Synopses & Reviews
'Now a major motion picture starring John Malkovich.
A divorced, middle-aged English professor finds himself increasingly unable to resist affairs with his female students. When discovered by the college authorities, he is expected to apologize and repent in an effort to save his job, but he refuses to become a scapegoat in what he sees as a show trial designed to reinforce a stringent political correctness.
He preempts the authorities and leaves his job, and the city, to spend time with his grown-up lesbian daughter on her remote farm. Things between them are strained there is much from the past they need to reconcile and the situation becomes critical when they are the victims of a brutal and horrifying attack.
In spectacularly powerful and lucid prose, Coetzee uses all his formidable skills to engage with a post-apartheid culture in unexpected and revealing ways. This examination into the sexual and political law lines of modern South Africa as it tries desperately to start a fresh page in its history is chilling, uncompromising and unforgettable.'
After years teaching Romantic poetry at the Technical University of Cape Town, David Lurie, middle-aged and twice divorced, has an impulsive affair with a student. The affair sours; he is denounced and summoned before a committee of inquiry. Willing to admit his guilt, but refusing to yield to pressure to repent publicly, he resigns and retreats to his daughter Lucy's isolated farm. For a time, his daughter's influence and the natural rhythms of the farm promise to harmonize his discordant life. But the balance of power in the country is shifting. He and Lucy become victims of a savage and disturbing attack which brings into relief all the faults in their relationship. Chilling, uncompromising and unforgettable, Disgrace is a masterpiece.
A divorced, middle-aged English professor finds himself increasingly unable to resist affairs with his female students. When discovered by the college authorities he is expected to apologize to save his job, but instead he refuses and resigns, retiring to live with his daughter on her remote farm.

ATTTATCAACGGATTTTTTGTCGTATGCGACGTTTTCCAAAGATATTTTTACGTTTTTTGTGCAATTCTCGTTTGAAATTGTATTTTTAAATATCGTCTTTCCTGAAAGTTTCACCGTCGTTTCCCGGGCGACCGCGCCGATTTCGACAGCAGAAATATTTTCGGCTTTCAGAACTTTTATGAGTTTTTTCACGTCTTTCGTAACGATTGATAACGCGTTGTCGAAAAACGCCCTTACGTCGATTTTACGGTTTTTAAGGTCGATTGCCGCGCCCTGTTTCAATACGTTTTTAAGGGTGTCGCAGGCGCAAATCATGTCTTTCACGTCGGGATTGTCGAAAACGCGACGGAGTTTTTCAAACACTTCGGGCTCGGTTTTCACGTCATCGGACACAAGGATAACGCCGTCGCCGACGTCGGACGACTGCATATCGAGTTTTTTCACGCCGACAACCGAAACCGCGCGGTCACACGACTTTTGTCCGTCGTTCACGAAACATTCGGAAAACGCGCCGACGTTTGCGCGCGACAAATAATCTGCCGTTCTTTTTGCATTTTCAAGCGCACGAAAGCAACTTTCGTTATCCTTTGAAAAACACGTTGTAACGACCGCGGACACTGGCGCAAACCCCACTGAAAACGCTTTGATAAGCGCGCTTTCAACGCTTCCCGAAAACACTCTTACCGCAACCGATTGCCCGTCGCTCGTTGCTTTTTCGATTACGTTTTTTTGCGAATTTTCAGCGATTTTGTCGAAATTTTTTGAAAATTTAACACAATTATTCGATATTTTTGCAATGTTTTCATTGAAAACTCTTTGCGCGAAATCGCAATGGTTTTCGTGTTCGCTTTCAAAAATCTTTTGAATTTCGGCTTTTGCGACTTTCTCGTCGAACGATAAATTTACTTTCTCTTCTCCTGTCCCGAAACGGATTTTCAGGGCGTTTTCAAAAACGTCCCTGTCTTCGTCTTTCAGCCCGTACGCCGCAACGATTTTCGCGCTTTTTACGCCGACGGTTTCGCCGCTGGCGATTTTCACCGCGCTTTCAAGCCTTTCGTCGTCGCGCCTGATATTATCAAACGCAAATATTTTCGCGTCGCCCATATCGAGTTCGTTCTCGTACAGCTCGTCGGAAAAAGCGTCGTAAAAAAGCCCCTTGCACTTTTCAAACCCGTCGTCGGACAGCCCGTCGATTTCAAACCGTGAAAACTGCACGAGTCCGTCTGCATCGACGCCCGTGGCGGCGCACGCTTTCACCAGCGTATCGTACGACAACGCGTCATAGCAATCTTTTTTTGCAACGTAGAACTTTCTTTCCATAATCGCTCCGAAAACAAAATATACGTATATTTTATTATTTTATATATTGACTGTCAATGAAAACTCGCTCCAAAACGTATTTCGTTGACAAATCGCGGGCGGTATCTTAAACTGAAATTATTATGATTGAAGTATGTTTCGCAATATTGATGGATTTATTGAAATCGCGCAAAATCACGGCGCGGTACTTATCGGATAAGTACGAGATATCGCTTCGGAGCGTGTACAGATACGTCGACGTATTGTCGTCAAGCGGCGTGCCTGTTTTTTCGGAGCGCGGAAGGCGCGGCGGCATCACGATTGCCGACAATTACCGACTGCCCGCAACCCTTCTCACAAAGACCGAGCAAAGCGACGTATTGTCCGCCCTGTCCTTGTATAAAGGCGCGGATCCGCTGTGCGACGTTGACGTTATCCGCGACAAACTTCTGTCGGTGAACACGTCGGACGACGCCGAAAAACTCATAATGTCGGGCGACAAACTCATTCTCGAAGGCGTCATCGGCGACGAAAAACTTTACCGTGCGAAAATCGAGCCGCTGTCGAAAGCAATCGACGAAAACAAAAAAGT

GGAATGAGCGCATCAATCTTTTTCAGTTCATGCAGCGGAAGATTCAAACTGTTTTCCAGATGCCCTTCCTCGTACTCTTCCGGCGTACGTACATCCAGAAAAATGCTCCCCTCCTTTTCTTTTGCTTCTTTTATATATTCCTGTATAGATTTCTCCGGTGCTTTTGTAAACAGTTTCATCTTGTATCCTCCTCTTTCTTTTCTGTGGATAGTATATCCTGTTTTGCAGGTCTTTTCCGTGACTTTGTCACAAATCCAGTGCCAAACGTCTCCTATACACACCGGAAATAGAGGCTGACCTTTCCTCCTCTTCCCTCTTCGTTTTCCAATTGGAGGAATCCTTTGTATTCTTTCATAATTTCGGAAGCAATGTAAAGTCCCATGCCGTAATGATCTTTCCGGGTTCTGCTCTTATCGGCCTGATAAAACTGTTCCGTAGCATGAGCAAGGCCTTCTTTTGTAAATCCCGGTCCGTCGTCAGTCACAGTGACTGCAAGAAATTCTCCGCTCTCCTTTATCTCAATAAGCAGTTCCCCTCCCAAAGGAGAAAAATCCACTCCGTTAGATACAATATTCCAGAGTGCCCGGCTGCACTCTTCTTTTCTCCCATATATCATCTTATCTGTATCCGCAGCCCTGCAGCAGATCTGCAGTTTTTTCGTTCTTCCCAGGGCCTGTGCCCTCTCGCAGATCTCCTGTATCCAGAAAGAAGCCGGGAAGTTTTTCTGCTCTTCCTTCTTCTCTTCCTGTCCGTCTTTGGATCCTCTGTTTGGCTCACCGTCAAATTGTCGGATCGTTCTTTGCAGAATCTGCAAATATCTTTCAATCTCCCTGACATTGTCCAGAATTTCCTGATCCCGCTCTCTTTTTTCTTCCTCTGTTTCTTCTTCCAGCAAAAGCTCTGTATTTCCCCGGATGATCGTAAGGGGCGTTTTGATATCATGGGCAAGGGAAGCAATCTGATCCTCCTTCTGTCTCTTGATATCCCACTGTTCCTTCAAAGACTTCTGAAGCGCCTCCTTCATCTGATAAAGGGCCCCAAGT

About the Author
J.M. Coetzee is a professor of general literature at the University of Cape Town. He is the author of seven novels, most recently The Master of Petersburg, and of the memoir Boyhood: Scenes from Provincial Life. His many awards include the Booker Prize in 1983 for The Life & Times of Michael K, the Prix Femina and the Irish Times International Fiction Prize. J.M. Coetzee is the first author ever to be awarded two Booker Prizes.
Reading Group Guide
1. Consider the nihilistic vision supported by Lurie and every other character in Disgrace
, perhaps with the exception of Lucy. Is there any hope of reconciliation between different ethnicities, sexes or even members of the same family?
2. After the brutal attack, the novels themes become clear. Consider the landscape of this novel and the fact that it is still apparent in Mandela's South Africa.
3. Lurie, though fascinating, is not a sympathetic character. After the attack, his abiding concern is for his daughter. Is his love for Lucy his saving grace? And to what extent do you sympathise with her wish not to press charges against her attackers?
4. 'There must be some niche in the system for women.' Lurie has made use of women and his own daughter is used in turn. Women are the objects of punitive violence. Discuss the unswerving pessimism in Disgrace.
5. The dog imagery throughout this novel is chilling and indelible. Examine this figurative language. What does Lurie's ambivalence towards the young, injured dog at the end of the book suggest to you?
6. The Coetzeen hero lives in a world of lawlessness, where social structures are in chaos and morality and decency no longer have the same currency. In Disgrace, what moral uncertainties does Coetzee make you confront?